The implications of this policy for practitioners of trade mark law are important: since trade mark filings tend to be much cheaper in certain national jurisdictions than others, it promotes a version of forum shopping. Hence, not only will this aspect of the regulation increase registration revenues in small, inexpensive Member States such as Greece, but it will also provide lawyers and trade mark agents who are accustomed to forum shopping practices with a significant advantage.
The Regulation permits an applicant to claim priority for her application for registration (Article 1(1)(6)), based on either prior registration or exhibition of the trade mark in question as proof of its association with particular goods and services (Article 1(I)(7)). In both cases, however, the burden of proof falls on the applicant, who must then file official certifications from competent authorities that either received the earlier application, or were responsible for the protection of industrial property at the time when the trade mark was first displayed in public (Article 1(I)(6-7)).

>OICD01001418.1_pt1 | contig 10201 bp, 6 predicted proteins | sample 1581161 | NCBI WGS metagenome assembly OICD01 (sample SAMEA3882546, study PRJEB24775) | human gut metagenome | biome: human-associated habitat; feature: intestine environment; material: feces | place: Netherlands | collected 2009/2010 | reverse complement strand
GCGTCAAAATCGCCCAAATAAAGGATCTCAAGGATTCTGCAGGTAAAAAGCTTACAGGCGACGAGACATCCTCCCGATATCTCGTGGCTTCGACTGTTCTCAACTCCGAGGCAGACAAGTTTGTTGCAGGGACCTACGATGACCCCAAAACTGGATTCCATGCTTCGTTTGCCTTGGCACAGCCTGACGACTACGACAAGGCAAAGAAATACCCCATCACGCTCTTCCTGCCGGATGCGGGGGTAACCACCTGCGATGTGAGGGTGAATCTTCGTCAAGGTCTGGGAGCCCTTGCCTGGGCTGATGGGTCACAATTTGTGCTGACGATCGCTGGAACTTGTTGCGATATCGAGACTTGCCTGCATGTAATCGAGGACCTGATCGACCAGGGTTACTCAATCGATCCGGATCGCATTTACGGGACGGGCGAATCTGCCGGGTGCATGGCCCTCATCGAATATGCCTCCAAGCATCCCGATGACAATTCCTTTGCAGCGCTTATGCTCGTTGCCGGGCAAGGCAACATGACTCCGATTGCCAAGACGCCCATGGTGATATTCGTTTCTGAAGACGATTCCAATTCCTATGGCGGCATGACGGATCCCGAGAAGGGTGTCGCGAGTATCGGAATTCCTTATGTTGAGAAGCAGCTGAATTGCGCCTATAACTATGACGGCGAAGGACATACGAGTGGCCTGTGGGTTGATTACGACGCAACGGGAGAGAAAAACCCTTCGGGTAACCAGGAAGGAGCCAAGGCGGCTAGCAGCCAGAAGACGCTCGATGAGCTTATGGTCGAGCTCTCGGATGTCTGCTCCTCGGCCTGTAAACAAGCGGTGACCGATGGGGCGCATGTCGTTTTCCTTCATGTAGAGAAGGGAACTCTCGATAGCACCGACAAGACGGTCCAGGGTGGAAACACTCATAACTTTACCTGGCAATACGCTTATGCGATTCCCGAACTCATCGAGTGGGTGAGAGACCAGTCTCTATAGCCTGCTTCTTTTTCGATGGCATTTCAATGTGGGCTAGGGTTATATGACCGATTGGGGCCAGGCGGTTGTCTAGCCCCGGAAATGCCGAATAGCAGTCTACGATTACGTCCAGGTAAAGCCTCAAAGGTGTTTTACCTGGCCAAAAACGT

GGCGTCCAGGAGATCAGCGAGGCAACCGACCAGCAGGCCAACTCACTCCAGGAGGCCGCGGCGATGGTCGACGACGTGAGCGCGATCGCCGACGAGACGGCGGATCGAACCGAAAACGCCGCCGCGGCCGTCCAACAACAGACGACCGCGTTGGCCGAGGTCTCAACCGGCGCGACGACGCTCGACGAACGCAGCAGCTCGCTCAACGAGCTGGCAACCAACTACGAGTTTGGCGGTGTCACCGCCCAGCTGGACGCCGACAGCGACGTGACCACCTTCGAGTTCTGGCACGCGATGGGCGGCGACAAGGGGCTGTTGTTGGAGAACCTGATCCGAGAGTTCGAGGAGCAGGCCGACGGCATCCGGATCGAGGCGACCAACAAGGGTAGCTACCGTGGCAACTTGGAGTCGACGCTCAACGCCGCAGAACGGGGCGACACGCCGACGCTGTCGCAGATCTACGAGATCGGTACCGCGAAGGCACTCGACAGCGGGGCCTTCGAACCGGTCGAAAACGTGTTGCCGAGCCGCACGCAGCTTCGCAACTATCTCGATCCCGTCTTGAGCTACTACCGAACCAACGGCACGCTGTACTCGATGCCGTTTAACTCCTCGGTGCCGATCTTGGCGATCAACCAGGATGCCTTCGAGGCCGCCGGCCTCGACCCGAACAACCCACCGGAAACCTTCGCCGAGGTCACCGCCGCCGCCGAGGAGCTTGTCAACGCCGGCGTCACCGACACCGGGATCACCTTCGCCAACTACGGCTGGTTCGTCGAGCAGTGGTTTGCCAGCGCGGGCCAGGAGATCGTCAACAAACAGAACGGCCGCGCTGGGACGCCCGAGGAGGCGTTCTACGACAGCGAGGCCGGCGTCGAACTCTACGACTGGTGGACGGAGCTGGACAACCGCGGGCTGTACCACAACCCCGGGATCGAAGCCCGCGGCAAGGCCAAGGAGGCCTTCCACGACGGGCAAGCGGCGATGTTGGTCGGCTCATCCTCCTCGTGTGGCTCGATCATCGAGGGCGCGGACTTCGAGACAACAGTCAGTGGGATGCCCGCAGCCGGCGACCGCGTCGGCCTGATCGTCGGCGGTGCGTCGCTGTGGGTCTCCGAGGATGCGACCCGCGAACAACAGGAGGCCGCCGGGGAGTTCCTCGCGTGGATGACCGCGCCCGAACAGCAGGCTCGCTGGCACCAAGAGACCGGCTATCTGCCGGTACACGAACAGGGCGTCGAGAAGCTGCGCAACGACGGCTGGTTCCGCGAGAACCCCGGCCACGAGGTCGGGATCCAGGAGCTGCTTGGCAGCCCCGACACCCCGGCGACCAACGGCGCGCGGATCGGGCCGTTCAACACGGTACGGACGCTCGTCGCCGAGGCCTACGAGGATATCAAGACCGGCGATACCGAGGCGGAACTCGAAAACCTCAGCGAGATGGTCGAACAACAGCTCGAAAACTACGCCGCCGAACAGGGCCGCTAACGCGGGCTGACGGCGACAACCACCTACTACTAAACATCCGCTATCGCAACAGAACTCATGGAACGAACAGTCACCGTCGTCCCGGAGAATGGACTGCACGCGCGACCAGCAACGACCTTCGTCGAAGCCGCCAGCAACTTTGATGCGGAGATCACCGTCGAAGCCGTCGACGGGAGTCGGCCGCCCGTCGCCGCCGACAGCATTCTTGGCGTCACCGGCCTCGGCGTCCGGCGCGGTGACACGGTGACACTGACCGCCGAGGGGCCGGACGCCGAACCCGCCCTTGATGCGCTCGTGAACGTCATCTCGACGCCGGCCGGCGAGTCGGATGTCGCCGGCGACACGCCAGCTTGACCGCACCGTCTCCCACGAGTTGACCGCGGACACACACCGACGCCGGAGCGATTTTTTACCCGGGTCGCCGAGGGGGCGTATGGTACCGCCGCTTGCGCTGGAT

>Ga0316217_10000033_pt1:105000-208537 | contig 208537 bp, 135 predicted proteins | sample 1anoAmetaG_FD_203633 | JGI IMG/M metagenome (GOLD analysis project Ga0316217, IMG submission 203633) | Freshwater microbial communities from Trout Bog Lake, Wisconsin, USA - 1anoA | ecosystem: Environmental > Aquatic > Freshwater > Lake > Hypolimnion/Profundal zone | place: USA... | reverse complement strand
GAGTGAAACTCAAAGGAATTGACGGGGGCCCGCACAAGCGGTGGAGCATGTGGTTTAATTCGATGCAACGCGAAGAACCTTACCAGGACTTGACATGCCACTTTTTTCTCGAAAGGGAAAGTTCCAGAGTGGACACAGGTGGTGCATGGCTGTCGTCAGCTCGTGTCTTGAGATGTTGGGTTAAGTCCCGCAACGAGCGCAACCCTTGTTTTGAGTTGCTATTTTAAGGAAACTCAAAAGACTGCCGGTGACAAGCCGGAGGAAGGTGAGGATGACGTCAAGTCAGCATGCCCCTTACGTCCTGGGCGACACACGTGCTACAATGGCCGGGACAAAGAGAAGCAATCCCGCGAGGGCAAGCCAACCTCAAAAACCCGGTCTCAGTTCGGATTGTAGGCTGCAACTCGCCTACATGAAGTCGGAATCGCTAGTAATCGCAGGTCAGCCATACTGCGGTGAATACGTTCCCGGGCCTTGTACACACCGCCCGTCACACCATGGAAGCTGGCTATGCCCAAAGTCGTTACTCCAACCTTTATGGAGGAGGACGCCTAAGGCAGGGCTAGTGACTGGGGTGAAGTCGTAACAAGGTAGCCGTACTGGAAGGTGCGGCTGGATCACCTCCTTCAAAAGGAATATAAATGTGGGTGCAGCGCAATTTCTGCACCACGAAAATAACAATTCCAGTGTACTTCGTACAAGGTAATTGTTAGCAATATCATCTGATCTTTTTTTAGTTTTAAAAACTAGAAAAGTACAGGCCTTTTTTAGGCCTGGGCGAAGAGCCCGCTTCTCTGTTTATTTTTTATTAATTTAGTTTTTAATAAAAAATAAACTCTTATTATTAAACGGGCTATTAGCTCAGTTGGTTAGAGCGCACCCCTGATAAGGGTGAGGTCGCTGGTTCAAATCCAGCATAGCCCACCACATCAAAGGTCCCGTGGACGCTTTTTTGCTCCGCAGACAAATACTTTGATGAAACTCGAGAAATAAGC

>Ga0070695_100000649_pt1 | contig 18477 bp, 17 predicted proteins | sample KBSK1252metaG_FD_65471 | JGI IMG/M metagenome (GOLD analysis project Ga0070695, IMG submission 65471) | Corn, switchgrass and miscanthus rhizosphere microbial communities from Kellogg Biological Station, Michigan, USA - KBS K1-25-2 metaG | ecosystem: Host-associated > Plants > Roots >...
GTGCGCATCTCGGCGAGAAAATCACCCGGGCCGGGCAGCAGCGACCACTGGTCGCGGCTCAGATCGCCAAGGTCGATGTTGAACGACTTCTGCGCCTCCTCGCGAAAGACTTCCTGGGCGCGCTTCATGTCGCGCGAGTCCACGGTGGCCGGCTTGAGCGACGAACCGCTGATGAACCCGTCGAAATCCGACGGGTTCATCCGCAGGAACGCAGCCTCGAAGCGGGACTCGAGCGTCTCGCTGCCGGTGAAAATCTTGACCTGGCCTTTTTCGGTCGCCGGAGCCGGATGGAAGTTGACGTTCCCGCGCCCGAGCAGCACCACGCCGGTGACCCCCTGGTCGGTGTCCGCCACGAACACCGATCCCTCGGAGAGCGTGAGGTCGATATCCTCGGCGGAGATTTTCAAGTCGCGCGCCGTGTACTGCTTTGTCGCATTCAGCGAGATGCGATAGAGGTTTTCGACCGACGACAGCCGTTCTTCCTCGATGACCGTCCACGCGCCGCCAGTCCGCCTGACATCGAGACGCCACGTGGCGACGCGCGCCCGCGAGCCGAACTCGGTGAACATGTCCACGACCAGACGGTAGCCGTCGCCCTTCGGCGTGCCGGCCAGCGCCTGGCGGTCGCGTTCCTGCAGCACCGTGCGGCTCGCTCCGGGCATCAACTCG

Applicants may also claim seniority for their trade marks during the application process, if these were registered earlier with the appropriate national authorities of Member States (Article l(I)(8)). In this case, the applicant will bear the onus of establishing prior registration, and the OHIM will take steps to inform either the Benelux Trade Mark Office or the central industrial property office of the Member State concerned of the applicant’s claim. While the number of claims of seniority accompanying an application will have no bearing on its success, many lawyers and trade mark agents believe that an application accompanied by numerous claims of seniority may well dissuade other parties from filing oppositions, because the trade mark it represents will seem well- established in the national jurisdictions of Member States.
The Regulation also delineates procedures by which the OHIM can refuse an application (Article 1(I)(11)), or, following a successful examination, publish approved registrations (Article 1(1)(12)). It also provides for the amendment of applications (Article l(1)(13)), the correction of mistakes (Article l(I)(14)), and the maintenance of full and accurate records of proceedings (Article 1 (XI)(84- 93)). Any decisions taken by the OHIM must be communicated to the concerned parties (Article 1(XI)(52, 61-69)), and may be appealed (Article 1(X)(48-51)). The specific rules of procedure relied upon by the Boards of Appeal of the OHIM are specified in Commission Regulation 216/96, which was adopted on February 5, 1996 (1994 O.J. (L 28)).